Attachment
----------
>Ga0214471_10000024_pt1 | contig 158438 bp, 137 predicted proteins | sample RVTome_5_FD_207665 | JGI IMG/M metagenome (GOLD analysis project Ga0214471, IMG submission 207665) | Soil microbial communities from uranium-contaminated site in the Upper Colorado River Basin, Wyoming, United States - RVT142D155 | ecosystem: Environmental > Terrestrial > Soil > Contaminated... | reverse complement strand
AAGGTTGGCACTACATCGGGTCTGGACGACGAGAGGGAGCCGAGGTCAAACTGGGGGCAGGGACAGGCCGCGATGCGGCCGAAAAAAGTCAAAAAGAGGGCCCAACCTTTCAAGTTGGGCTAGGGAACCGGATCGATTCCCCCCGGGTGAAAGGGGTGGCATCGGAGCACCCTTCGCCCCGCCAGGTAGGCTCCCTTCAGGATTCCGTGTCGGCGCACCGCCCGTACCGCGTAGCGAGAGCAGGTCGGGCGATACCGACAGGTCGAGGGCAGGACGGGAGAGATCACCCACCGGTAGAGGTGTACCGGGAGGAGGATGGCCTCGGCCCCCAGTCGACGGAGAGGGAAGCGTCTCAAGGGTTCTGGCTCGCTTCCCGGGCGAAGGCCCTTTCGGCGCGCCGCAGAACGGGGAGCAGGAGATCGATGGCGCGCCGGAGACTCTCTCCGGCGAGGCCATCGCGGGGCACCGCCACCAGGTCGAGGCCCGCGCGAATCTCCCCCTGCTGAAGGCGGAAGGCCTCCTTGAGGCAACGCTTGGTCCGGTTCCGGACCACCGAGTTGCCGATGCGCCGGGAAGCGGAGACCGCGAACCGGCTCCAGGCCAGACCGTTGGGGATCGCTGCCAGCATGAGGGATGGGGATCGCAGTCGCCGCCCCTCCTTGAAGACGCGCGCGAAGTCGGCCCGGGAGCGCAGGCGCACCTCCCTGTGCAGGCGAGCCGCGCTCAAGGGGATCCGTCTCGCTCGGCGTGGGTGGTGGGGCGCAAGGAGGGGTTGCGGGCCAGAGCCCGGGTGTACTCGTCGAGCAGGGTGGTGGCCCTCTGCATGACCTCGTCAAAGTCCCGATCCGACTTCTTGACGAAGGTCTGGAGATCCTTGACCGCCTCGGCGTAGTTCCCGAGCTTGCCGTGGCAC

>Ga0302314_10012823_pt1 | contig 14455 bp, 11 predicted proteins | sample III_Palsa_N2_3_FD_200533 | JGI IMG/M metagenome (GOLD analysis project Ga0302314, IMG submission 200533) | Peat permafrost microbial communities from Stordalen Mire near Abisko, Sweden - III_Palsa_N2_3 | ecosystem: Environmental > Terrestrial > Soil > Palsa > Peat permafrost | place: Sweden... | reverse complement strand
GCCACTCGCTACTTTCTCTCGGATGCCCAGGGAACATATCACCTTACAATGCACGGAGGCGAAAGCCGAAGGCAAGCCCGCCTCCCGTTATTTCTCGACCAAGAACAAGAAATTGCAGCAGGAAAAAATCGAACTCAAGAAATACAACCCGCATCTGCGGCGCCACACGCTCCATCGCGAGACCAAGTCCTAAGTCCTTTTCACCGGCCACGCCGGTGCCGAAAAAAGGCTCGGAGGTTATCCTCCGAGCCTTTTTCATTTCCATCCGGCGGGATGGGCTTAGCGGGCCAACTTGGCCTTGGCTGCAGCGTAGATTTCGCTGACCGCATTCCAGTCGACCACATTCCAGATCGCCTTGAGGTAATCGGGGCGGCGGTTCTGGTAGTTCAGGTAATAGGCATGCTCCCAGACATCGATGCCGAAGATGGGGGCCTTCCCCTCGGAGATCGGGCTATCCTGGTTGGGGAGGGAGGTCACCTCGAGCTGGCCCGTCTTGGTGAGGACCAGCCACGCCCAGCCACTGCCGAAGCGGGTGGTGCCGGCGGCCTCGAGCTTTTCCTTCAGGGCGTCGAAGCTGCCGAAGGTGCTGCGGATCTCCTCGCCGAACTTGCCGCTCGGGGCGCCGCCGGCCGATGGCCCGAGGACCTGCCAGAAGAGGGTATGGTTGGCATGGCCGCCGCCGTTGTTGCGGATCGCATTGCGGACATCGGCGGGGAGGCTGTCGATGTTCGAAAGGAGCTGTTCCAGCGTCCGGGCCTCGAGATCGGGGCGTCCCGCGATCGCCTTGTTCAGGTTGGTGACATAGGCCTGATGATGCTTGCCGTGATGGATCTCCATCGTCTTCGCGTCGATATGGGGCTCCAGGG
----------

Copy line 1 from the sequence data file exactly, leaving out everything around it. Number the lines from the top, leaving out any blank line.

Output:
>Ga0214471_10000024_pt1 | contig 158438 bp, 137 predicted proteins | sample RVTome_5_FD_207665 | JGI IMG/M metagenome (GOLD analysis project Ga0214471, IMG submission 207665) | Soil microbial communities from uranium-contaminated site in the Upper Colorado River Basin, Wyoming, United States - RVT142D155 | ecosystem: Environmental > Terrestrial > Soil > Contaminated... | reverse complement strand